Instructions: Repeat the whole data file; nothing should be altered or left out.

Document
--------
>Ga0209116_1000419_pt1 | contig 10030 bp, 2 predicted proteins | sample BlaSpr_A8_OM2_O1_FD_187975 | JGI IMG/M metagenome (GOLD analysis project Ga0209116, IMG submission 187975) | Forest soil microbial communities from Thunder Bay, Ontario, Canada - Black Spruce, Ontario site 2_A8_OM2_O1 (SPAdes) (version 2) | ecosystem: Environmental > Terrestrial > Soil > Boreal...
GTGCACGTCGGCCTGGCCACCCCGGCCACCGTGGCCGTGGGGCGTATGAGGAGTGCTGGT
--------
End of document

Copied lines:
>Ga0209116_1000419_pt1 | contig 10030 bp, 2 predicted proteins | sample BlaSpr_A8_OM2_O1_FD_187975 | JGI IMG/M metagenome (GOLD analysis project Ga0209116, IMG submission 187975) | Forest soil microbial communities from Thunder Bay, Ontario, Canada - Black Spruce, Ontario site 2_A8_OM2_O1 (SPAdes) (version 2) | ecosystem: Environmental > Terrestrial > Soil > Boreal...
GTGCACGTCGGCCTGGCCACCCCGGCCACCGTGGCCGTGGGGCGTATGAGGAGTGCTGGT